* Face: The most common stroke symptom is weakness on one side of the body, including on one side of the face. You may have difficulty smiling normally.
* Arm: One-sided weakness often affects one of the arms. Hold both arms out to your sides. You could be having a stroke if one of your arms drops down.
* Speech: Your words could sound slurred, or you might be unable to say a simple sentence correctly.
* Time: In the past, the “Window” to receive clot-dissolving medication was considered to be three hours. New research indicated that stroke patients can benefit if they get treated within 4.5 hours after having the first symptom.    
1. Oh, by gosh, by golly. Don’t let your pets eat the mistletoe and holly! Those plants, as well as some lilies (for cats), can cause vomiting diarrhea, and even kidney failure in animals. If your pet has snacked on holiday herbage, call ASPCA Animal Poison Control at 888-426-4435
2. Pack extra meds for travel. And if you’re going by plane, put them in your carry-on rather than in your checked suitcase because luggage delays might occur and baggage compartments are rarely temperature-controlled. Also bring copies of your prescriptions and a doctor’s note for any controlled substances or injectable drugs. If you’re unsure about what you’re allowed to bring on a plane, call the Transportation Security Administration at 866-289-9673.
3. Have yourself a merry veggie medley.   In a study published recently in the Journal of the Academy of Nutrition and Dietetics, participants ate a larger quantity of vegetables overall when they were served three different types of veggies at a meal rather than a single vegetable.
How can you know which toothbrush features are hype and which can really help keep your smile healthy? Straight from the dental experts’ mouths, here’s what you need.
           A concentrated bunch of bristles helps scrub away residue in tight crevices.
           Rows slanting in different directions let you clean on push and pull motions.
          These have a nontoxic dye to give you a heads-up when it’s time for a new brush.
           A bit of give helps the brush adjust better to the shape of your mouth.
           A comfy grip defeats fatigue, so you brush longer. Pick a stem wider than a pencil.
6.       SOFT BRISTLES—Hard bristles can irritate gums. 
           You want to stimulate, not abrade, them.
 Germs such as bacteria, viruses, and fungi can cause colds, flu, food poisoning and other health problems. Taking these steps to stop the spread of germs in you home can help keep you and your family healthy.
What can I do to keep my hands clean?
Wash your hands frequently with warm soap and water or use a hand sanitizer gel. When washing with soap and water, rub your hands together to make a lather and scrub all surfaces firmly for 20 seconds—about the time it takes to sing the “Happy Birthday” song twice. Rinse your hands well under running water and dry them using a paper towel. Use the paper towel to turn off the faucet. When using a hand sanitizer, apply it to the palm of one hand and rub your hands together. Rub the product over all surfaces of your hands and fingers until they’re dry.
Help stop the spread of germs by coughing or sneezing into a tissue and throwing it away. If you don’t have a tissue, cough or sneeze into your upper sleeve or elbow. Try not to use your hands because you can spread germs when you touch objects or other people. If you must sneeze into your hands, wash or sanitize them right away. Also wash or sanitize your hands after handling food, using the bathroom, changing diapers or tending to a sick person, and handling pets.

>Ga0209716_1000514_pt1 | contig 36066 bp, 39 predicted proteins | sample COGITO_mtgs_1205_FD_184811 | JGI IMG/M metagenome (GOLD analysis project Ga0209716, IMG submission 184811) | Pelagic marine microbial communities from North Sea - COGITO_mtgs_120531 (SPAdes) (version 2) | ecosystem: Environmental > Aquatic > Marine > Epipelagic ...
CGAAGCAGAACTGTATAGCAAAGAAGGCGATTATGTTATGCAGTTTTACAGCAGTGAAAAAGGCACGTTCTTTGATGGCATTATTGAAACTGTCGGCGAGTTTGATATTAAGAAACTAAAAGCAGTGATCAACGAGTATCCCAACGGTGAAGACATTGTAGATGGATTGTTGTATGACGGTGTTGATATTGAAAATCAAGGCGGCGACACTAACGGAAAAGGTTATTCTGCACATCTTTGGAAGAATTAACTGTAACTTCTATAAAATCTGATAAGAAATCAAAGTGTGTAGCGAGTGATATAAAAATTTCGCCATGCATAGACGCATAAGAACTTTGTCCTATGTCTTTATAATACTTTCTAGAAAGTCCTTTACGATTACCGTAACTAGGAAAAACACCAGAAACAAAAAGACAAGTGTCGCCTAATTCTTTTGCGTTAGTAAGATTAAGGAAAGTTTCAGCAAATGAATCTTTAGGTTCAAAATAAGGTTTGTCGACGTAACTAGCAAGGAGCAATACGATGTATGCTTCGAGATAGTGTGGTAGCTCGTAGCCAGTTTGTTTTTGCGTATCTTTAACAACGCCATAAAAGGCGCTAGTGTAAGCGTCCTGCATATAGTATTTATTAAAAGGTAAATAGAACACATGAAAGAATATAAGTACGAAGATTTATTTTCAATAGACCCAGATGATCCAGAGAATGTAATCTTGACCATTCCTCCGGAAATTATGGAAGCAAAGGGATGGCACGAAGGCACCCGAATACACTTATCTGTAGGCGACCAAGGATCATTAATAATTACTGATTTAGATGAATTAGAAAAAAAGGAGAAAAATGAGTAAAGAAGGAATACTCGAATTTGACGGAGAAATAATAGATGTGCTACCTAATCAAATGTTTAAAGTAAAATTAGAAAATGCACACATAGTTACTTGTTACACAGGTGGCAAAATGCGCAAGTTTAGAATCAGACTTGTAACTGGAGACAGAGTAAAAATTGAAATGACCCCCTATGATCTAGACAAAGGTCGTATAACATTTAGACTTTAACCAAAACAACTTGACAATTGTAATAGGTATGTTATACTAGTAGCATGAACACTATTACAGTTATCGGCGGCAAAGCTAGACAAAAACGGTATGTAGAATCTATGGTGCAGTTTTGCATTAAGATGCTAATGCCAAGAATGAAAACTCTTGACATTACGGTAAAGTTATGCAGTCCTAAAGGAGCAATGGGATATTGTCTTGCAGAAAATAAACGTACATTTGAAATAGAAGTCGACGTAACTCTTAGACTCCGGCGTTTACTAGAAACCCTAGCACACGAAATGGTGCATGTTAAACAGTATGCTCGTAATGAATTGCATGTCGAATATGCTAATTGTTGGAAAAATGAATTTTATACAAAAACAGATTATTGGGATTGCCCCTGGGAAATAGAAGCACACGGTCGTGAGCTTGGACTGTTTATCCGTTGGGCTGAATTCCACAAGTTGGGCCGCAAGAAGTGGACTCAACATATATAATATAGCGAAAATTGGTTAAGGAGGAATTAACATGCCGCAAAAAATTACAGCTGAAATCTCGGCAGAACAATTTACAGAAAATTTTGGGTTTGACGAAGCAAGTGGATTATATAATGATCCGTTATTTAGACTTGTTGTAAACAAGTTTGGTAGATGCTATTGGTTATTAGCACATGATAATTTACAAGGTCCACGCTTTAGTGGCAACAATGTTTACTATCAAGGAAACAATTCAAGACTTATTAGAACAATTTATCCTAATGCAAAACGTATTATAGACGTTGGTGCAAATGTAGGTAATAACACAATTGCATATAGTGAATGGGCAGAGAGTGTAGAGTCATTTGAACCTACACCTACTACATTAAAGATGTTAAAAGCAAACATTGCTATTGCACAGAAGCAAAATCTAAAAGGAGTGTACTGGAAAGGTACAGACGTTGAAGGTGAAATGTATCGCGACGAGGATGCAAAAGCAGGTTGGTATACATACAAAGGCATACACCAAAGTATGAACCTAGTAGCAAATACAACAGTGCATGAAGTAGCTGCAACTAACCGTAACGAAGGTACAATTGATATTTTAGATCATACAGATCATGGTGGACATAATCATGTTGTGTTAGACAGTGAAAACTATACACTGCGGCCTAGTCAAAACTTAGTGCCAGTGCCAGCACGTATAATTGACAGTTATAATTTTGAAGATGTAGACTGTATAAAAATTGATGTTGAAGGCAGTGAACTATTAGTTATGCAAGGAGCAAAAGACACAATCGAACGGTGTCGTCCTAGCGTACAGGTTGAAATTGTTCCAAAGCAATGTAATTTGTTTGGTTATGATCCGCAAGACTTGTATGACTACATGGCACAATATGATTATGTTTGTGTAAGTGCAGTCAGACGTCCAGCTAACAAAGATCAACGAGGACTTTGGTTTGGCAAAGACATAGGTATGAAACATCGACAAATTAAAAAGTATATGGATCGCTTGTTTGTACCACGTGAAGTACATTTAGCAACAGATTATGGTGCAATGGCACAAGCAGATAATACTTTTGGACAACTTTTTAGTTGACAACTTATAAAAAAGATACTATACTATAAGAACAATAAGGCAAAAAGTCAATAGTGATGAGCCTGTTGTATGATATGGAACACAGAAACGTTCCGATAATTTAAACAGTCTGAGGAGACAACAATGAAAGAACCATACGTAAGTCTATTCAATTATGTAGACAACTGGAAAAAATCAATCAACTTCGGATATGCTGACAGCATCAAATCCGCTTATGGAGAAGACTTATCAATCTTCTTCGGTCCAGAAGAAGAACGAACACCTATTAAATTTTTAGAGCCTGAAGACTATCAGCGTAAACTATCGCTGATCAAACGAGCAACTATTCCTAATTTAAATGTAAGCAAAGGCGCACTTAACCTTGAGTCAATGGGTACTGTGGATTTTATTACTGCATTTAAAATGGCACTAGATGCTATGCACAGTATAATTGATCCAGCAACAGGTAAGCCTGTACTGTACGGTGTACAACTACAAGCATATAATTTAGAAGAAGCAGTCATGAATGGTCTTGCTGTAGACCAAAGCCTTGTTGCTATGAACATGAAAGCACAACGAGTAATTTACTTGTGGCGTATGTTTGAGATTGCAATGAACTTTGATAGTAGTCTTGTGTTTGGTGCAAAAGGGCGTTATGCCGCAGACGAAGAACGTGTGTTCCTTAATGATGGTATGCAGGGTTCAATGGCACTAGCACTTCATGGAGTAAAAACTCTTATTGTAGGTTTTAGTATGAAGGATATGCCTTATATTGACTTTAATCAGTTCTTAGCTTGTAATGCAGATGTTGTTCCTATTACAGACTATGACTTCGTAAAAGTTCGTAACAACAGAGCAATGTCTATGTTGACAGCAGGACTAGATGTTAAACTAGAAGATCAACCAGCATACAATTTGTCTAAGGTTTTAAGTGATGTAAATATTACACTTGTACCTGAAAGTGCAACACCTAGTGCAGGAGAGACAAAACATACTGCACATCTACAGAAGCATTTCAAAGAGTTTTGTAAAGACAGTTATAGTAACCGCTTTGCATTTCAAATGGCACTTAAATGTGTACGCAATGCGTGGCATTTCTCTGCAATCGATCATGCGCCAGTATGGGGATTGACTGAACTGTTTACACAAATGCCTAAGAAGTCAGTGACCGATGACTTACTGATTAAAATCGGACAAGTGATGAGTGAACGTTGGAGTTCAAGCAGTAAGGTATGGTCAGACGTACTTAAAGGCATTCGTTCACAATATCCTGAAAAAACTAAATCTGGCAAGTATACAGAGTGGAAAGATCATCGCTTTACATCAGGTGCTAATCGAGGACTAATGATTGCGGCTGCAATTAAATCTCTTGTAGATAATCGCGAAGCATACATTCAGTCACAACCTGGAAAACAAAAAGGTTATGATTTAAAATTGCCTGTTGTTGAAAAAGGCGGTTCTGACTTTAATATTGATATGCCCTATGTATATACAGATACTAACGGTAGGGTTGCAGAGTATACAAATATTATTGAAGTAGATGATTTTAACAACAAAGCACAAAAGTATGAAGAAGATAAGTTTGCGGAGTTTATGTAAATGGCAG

What can I do to keep my home clean?
     In your kitchen:
     * Clean your sink with hot soapy water after use; you can also sanitize your sink with a            solution of bleach and water (1tsp of bleach in 1 quart of water) or scrub with a bleach-     containing cleanser regularly.
     * Wipe off all countertops andtables with hot soapy water or a household disinfectant      before and after preparingfoods. Consider using paper towels; if you use cloth towels,      wash them often in the hot cycle of your washing machine.
     * Replace your kitchen sponge often.
     * Use different utensils for raw meat and vegetables or fruit.
     * Clean and sanitize cutting boards and throw them away if deep grooves      develop. Wooden boards can harbor bacteria and are harder to clean. Wash plastic cutting      boards in hot soapy water after each use or sanitize them in the dishwasher. Use one      cutting board for fresh produce and a different one for raw meat, poultry and seafood.
     * Never put cooked food on a plate that previously held raw meat, poultry (or their Juices),  seafood or eggs.
     * Refrigerate or freeze meat, eggs and other perishable foods as soon as you get      them home. Never let raw meat, poultry, eggs, cooked food, or cut fruits or vegetables sit at  room temperature for more than 2 hours before putting them in the refrigerator or freezer.
     * Never defrost food at room temperature-always marinate food in the refrigerator.
      * Use a food thermometer to make sure food is cooked to a safe temperature. Make sure      there are no cold spots in food when you’re heating it in a microwave oven.
     * Thoroughly wash all vegetables and fruits under running hot water, including those with      skins and rinds.
     * Use very hot water to rinse dishes after washing and allow them to air dry or dry them      with a paper towel.
   In your bathroom:
     * Wipe all surfaces with a disinfectant regularly.
     * After brushing your teeth, rinse your toothbrush with tap water and let it dry out      between uses.